(originally published at www.sybase.com in May 2009; moved to SCN in December 2012)
Migrating an ASE server or ASE database to a different platform has become more common over the years with the growing popularity of platforms like Linux and Solaris/Intel. However, cross-platform migration has always presented some hurdles to DBAs.
Prior to ASE 12.5.3, the only way to do this was by recreating the schema, followed by copying the data through bcp or CIS (i.e. proxy tables). Prior to 12.5.3, it was not possible to load database dumps created on a different platform (well, formally speaking that was the situation. In practice, it might actually work if both platforms were using a CPU with the same Endian-ness (i.e. Big or Little Endian); however, Sybase did not formally support cross-platform loading of database dumps in those days).
Life got better with version 12.5.3, when ASE was extended with support for cross-platform loading of database dumps. This made the process much easier: now you could simply load a database dump originally made on a different platform. ASE automatically takes care of all required byte-swapping related to Big Endian/Little Endian differences between the platforms for columns with datatypes such as smallint, int, datetime, float etc. Some datatypes, like (var)binary and text/image are not byte-swapped by ASE at all, since these datatypesare expected to contain binary data in an application-defined format — in other words, ASE wouldn’t know how to convert such columns anwyay. In practice, this is unlikely to cause any problems for business applications.
However, there is an unexpected side to all this, with practical relevance for cross-platform migration of an ASE server. The issue is that login passwords (as well as role passwords) are stored in syslogins.password, which happens to be a ‘varbinary’ column. This column does not contain the password itself, but a hash of the password (a hash is the result of a one-way cryptographic operation, often called ‘encryption’, though this is somewhat incorrect as this suggests there is a possibility of decryption which is not possible for one-way hash functions). When the user types his password when connecting to ASE, this password is hashed by the same algorithm and the result is compared with the value in syslogins.password to determine whether the correct password was specified. For this mechanism to function properly, the correct byte ordering is absolutely crucial. If something were to go wrong a user’s login password will not be accepted when connecting to ASE.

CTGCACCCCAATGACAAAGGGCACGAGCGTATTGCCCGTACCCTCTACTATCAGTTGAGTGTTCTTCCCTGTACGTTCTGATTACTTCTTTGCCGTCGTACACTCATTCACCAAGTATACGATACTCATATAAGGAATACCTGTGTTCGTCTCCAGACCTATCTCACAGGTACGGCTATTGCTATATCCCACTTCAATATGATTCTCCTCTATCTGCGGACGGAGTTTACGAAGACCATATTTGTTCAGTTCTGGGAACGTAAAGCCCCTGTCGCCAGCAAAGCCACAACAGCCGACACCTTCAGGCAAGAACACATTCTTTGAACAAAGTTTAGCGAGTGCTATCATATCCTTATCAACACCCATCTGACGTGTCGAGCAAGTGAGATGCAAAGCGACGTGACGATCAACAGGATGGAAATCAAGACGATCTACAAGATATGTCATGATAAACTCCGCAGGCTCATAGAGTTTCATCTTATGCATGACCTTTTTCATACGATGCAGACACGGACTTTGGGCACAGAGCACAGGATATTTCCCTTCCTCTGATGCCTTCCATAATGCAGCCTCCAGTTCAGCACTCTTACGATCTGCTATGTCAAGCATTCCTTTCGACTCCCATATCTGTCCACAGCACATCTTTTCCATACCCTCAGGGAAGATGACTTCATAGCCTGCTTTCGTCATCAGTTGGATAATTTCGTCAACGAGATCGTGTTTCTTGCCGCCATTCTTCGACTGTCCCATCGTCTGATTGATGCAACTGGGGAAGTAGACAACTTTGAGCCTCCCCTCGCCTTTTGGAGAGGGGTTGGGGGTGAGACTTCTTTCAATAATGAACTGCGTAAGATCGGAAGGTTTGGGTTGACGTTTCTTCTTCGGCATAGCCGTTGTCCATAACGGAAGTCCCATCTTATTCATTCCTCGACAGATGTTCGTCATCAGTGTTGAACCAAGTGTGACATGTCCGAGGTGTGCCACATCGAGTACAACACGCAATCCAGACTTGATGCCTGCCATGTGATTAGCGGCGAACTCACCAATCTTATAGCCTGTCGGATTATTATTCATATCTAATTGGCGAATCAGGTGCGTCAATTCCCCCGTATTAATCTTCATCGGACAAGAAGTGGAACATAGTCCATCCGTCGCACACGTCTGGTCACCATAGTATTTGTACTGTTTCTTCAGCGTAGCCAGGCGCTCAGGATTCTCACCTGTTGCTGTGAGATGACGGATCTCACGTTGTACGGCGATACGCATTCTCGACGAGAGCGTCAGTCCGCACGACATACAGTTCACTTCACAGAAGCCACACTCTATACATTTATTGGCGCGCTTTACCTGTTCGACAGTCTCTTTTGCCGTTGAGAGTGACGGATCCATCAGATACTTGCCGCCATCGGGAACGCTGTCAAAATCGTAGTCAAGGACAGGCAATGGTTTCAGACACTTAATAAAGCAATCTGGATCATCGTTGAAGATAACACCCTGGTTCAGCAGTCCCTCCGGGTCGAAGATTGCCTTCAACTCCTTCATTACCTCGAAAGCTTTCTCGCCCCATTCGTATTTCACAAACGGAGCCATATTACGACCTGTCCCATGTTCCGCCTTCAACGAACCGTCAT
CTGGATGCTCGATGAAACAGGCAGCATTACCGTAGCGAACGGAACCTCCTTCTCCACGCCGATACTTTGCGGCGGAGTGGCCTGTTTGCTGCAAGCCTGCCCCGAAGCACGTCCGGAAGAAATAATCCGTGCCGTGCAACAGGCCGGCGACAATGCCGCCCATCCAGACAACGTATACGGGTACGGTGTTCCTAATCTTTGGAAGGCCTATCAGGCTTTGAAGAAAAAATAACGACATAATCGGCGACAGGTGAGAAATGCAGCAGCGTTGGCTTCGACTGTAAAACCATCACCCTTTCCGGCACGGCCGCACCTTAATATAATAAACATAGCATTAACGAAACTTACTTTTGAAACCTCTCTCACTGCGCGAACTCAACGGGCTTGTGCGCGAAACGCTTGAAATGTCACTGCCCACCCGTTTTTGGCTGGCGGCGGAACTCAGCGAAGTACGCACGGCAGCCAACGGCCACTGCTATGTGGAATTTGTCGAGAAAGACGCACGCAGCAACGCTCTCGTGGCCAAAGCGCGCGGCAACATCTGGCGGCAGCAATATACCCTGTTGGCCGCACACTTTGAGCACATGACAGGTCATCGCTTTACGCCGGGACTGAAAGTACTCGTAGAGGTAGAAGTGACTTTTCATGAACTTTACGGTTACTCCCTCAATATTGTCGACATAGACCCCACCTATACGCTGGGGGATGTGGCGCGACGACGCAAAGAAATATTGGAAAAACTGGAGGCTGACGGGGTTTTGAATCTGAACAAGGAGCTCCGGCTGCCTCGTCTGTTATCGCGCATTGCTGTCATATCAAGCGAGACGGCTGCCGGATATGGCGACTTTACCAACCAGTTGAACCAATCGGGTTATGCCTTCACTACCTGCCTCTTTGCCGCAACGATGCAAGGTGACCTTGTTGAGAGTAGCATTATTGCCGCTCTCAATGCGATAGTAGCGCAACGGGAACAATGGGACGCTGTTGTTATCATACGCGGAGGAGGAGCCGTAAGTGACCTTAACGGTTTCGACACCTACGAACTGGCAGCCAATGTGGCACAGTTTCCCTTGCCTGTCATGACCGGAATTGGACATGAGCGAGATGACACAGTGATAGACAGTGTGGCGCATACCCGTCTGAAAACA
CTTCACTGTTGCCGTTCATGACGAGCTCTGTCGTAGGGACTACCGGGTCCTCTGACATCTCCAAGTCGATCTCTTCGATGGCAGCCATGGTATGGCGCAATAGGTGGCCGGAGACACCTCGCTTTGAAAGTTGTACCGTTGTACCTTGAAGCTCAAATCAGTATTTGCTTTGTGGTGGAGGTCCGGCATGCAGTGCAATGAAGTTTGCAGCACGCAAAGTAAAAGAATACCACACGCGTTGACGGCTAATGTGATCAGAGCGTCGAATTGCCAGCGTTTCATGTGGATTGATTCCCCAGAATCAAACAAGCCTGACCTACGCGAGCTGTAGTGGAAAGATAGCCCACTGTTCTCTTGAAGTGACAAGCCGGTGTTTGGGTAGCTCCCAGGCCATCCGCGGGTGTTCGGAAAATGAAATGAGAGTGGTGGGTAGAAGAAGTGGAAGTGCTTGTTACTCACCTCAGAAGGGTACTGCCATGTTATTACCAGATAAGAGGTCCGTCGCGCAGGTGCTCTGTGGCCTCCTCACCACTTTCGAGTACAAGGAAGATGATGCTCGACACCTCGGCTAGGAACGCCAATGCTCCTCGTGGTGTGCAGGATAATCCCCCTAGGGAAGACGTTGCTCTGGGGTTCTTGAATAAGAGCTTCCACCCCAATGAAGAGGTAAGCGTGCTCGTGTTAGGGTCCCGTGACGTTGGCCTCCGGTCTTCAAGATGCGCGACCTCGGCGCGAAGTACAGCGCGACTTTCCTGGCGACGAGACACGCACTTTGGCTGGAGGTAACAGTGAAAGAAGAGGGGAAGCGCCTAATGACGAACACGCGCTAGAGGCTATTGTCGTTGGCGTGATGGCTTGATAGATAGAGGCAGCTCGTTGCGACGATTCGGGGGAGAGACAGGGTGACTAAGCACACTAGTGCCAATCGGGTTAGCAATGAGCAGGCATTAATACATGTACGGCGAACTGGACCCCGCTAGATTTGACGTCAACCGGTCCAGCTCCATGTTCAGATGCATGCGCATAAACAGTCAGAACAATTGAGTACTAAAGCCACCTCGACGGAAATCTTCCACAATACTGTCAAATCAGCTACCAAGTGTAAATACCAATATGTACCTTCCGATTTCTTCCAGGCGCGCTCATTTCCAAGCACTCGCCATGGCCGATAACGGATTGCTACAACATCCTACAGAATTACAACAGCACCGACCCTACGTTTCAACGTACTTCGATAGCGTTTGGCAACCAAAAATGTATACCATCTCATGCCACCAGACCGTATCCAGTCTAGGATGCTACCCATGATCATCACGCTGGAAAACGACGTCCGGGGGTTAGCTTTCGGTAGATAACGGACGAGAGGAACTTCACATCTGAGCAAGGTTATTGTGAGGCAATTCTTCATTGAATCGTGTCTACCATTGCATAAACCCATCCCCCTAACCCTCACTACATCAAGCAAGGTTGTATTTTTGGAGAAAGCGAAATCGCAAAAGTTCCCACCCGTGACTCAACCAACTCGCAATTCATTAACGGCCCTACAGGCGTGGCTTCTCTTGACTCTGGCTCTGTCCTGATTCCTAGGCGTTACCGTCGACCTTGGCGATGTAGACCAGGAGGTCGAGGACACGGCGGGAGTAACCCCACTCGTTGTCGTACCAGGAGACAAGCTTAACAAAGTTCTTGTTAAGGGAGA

Now, because the cryptographic algorithm to perform this hashing was implemented natively inside ASE before version 15.0.2, platform-specific byte-order differences would occur in the hashed data. Therefore, when copying the contents of syslogins.password to a platform with different Endian properties, the same original password will be guaranteed NOT to produce the same hash — meaning that the end-user can not simply retain his password when moving the server to a different platform.
Of course, the solution is to let the DBA (who has sso_role) simply reset the login’s password after having migrated to the new platform, and require the user to change it after logging into ASE. However, this is one of those cases that is simple in theory but cumbersome in practice: when you have 1000’s of logins in your ASE server, this creates overhead and inconvenience for DBAs and end-users alike ….and also think of unattended batch jobs using on a dedicated login that is never used interactively.
Prior to ASE 15.0.2, these was no solution for this problem, other than to forcefully have all passwords changed by the DBA. In version 15.0.2 however, improvements were made to the hashing algorithm for the passwords of logins and roles. First, a stronger algorithm is now used for hashing the passwords: the industry-strength ‘SHA-256’ algorithm has replaced the algorithm that’s been in use since secure password storage was introduced in version 10, back in 1993. This change in hashing algorithm is totally transparent to end-users, who do not need to change their passwords (for details on how this is achieved, see the section on security in the New Features Guide for ASE 15.0.2).
What’s more relevant to the discussion above, is that the cryptographic algorithm is no longer implemented natively inside ASE, but is now located in 3rd-party crypto libraries outside the ASE executable. Since these 3rd-party implementations generate a platform-independent hash value, it means that you can now migrate login passwords across platforms while retaining the password, provided both servers are on version 15.0.2 or later. This migration can simply be done by copying the contents of syslogins or syssrvroles through ‘bcp’ (note that a dump of the master database cannot be loaded cross-platform).
So, in summary, the new password hashing algorithm in ASE 15.0.2 not only provides better password security, but also makes life easier for DBAs migrating their ASE servers across platforms.